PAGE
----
In the spring of 2008, Doug and Mike Starn began building a wide, arch-shaped structure of lashed-together bamboo poles in a giant disused factory building in Beacon, N.Y. (It remains a work in progress.) At the end of last month, 3,200 similar poles and 30 miles of nylon rope were delivered to the Metropolitan Museum, and the Starns, along with a crew of rock climbers, began constructing a new iteration of Big Bambú. It’s quite a departure from their well-known layered photo works of leaves, trees and other organic material. But last year they completed an ambitious installation in the South Ferry subway station in New York City, so the brothers are not entirely unfamiliar with designing large-scale public artworks.

By the time the rooftop space opens on Apr. 27, the team will have completed a 30-by-50-by-100-foot bamboo scaffold; over the course of the exhibition’s six-month run, the rock climbers will continually fill in this shell so that it forms a dense, undulating wave of interlocking bamboo poles rising 50 feet in the air. Museumgoers will be able to walk around, beneath and even on Big Bambú: adventurous visitors can buy advance tickets on the Met’s website (some will also be available same-day) to ascend the sculpture and experience it from an inside perch.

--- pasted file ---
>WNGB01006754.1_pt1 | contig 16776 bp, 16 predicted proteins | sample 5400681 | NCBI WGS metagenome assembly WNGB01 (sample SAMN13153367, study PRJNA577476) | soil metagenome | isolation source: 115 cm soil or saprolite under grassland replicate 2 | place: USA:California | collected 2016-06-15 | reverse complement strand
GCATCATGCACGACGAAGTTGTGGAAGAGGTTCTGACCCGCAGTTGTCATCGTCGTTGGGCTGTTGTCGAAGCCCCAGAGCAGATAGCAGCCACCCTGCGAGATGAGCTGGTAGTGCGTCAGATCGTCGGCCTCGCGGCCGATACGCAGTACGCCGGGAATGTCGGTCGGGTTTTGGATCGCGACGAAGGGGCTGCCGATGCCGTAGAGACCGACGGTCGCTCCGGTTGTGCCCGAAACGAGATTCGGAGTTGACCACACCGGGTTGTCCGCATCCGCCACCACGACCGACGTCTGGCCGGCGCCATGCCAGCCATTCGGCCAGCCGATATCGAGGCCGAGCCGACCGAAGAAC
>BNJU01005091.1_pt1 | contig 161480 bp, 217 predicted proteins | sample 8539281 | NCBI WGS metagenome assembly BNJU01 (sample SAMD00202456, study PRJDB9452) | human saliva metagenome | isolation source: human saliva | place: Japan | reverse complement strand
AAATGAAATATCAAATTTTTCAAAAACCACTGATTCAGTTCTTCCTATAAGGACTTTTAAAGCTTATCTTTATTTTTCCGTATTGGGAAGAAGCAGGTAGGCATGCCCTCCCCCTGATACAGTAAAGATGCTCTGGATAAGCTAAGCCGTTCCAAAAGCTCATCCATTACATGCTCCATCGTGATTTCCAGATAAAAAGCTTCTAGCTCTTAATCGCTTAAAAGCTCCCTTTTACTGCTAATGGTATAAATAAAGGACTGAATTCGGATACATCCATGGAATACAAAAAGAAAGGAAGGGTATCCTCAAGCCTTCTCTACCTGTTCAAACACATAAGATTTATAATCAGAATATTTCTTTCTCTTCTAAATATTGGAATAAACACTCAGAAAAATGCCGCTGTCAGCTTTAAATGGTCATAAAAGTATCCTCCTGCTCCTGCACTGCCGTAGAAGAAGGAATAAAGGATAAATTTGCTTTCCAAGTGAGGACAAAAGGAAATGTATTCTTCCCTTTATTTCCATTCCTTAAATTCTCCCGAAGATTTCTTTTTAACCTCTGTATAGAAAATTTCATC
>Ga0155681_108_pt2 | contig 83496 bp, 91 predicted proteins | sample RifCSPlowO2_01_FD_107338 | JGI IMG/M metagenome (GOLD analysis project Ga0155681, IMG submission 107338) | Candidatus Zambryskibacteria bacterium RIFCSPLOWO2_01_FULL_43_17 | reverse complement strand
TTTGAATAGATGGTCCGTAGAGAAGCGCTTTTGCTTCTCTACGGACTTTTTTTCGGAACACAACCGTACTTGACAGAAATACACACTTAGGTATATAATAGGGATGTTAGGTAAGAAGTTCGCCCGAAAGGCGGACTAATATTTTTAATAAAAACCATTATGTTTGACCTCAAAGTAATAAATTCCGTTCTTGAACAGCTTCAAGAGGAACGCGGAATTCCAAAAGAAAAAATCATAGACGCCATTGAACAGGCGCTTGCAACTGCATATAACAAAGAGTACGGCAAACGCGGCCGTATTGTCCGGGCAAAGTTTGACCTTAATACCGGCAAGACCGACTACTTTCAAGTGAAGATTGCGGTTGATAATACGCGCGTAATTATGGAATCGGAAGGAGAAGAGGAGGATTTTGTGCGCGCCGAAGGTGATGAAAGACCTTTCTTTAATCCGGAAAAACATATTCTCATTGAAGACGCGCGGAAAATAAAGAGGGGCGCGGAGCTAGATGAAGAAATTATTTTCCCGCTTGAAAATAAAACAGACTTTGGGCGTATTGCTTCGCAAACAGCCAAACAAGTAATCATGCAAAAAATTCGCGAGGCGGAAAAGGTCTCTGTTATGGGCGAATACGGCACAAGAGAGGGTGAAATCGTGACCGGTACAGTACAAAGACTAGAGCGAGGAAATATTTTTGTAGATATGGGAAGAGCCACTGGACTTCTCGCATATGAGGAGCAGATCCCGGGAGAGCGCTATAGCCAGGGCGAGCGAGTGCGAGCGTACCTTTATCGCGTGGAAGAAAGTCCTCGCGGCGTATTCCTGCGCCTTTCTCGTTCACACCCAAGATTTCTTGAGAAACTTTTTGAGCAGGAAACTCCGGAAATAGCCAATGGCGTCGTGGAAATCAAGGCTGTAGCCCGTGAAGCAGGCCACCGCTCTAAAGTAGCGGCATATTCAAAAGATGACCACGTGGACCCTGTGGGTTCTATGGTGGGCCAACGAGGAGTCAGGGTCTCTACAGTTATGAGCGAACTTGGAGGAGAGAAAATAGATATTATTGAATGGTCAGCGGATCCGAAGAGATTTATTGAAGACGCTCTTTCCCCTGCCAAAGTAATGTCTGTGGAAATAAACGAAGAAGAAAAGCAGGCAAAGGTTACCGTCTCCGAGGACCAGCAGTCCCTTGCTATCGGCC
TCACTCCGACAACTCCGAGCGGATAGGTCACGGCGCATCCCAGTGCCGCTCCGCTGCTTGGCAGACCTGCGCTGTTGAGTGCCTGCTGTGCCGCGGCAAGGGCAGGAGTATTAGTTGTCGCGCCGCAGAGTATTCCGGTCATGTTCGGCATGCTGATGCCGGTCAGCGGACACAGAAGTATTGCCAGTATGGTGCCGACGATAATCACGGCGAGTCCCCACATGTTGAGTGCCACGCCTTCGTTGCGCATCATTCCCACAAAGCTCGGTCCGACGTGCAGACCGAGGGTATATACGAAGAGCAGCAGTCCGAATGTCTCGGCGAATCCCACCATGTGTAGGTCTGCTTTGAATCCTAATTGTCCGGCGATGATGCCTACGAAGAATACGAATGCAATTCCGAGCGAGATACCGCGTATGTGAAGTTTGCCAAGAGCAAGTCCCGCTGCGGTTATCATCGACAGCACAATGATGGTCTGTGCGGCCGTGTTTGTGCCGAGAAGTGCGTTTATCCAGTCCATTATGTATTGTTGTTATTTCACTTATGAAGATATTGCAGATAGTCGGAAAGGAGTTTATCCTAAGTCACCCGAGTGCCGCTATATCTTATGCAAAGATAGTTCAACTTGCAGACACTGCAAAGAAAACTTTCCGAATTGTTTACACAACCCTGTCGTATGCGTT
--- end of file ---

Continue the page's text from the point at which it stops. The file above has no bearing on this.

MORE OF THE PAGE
Photo: Rendering of Big Bambú, a sculpture by Doug and Mike Starn that will take shape on the roof of New York’s Metropolitan Museum over the next six months.